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Estate Planning

What is estate planning?

Why do I need an estate plan?

What does my estate include?

How do I name a guardian for my children?

What estate planning documents should I have?





Q: What is estate planning?

Estate planning is planning to manage your estate while you are alive and well, during anytime you are disabled or incapacitated, and at your death. Your plan should minimize taxes, legal fees and court costs as much as possible. It should also allow you to retain as much control over your affairs as possible while still achieving your desired goals.

Many people spend more time planning their next vacation than they do their entire life's estate. While nobody wants to think about death or disability, establishing an estate plan is one of the most important steps you can take to protect yourself and your loved ones.  Proper estate planning not only puts you in charge of your finances, it can also spare your loved ones of the expense, delay and frustration associated with managing your affairs when you pass away or become disabled.


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Q: Why do I need an estate plan?

The world's death rate has been holding steady at 100%. Of course, it’s not a matter of if you’ll die but when. It will be a lot easier for you to organize your estate while you are alive and well than to leave it to your loved to figure out after you die. Estate planning can solve many issues, including: 

Provision for your loved ones and dependents according to your wishes

Appointment of the person of your choice to manage your affairs in the event of your disability or incapacity

Appointment of the person of your choice to make healthcare decisions for you in the event you are unable to do so because of mental incapacity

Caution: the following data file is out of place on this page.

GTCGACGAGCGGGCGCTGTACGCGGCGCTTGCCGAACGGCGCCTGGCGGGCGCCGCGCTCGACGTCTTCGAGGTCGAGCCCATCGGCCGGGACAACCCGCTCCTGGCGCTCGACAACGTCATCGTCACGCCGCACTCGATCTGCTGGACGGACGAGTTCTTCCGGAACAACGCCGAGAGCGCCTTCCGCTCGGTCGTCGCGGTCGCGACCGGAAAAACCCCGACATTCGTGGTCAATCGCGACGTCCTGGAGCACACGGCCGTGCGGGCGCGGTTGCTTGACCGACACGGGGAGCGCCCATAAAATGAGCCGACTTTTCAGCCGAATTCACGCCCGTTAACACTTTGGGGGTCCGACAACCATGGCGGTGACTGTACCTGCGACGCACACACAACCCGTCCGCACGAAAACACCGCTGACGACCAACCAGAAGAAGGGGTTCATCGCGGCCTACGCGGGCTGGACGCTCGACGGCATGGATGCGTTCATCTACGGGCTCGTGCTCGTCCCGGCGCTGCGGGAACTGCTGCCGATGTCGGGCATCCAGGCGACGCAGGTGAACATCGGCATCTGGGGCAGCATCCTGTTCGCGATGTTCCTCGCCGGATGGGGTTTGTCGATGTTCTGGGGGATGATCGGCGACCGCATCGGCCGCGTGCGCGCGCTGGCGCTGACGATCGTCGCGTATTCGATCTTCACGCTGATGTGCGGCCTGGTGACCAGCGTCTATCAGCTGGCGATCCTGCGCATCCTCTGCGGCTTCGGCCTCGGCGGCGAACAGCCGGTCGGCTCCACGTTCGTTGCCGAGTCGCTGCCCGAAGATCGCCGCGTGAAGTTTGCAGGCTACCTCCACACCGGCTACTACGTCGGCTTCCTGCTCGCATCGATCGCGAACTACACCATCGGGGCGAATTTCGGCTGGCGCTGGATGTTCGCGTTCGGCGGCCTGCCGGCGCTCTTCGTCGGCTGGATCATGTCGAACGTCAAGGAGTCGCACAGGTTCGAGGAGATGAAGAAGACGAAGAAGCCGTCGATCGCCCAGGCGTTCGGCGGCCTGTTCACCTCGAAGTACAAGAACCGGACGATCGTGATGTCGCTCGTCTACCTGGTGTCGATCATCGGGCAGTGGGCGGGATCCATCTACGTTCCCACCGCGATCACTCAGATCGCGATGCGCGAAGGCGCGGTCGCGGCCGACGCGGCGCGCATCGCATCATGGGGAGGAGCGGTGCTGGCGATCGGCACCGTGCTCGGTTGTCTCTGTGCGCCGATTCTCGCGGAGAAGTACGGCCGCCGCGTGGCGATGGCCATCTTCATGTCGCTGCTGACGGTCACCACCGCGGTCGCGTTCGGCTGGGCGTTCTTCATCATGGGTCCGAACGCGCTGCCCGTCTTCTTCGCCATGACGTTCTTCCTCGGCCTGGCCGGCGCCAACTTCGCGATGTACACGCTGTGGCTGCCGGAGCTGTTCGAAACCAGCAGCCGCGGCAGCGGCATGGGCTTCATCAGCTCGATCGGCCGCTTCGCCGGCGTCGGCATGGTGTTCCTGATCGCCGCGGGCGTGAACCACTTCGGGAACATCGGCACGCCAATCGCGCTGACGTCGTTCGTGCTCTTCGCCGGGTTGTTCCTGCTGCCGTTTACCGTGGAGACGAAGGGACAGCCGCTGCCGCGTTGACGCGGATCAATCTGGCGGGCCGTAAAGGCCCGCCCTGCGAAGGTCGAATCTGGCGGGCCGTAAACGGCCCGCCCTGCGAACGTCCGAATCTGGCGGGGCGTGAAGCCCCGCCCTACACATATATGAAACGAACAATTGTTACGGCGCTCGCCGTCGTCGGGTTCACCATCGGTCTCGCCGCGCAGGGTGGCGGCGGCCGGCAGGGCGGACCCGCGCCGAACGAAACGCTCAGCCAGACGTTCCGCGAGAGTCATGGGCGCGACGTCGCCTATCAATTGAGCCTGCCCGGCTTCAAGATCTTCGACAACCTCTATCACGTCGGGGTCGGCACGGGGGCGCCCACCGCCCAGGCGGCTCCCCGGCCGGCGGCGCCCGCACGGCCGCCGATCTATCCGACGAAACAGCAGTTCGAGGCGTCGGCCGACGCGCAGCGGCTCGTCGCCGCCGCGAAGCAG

Appointment of a guardian for a minor child

Designation of your directives for healthcare, including end of life care

Business succession

Protections for your assets during your lifetime

Protections for disabled beneficiaries and those with special needs

Protections for the inheritances you give to your loved ones against their own misfortunes, divorce, creditors or lawsuits

Minimizing taxes, legal fees and costs of administration of your estate

Many of us tend to think of estate planning as something for retired or older persons. However, anyone at any age could experience an accident, injury or illness that results in disability or death. Therefore, every adult should prepare an estate plan. The failure to plan could be costly and disastrous to you or your loved ones. As the saying goes, the failure to plan is a plan to fail.


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Q: What does my estate include?

Your estate is simply everything that you own, anywhere in the world, including:

  • Your home or any other real estate that you own
  • Your business
  • Your share of any joint accounts
  • The full value of your retirement accounts
  • Any life insurance policies that you own
  • Any property owned by a trust, over which you have a significant control


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Q: How do I name a guardian for my children?

If you have children under the age of eighteen, you should designate a person or persons to be appointed guardian(s) over their person and property. Of course, if a surviving parent lives with the minor children (and has custody over them) he or she automatically continues to remain their sole guardian. This is true despite the fact that others may be named as the guardian in your estate planning documents. You should name at least one alternate guardian in case the primary guardian cannot serve or is not appointed by the court.


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Q: What estate planning documents should I have?

A comprehensive estate plan should include the following documents, prepared by an attorney based on in-depth counseling which takes into account your particular family and financial situation: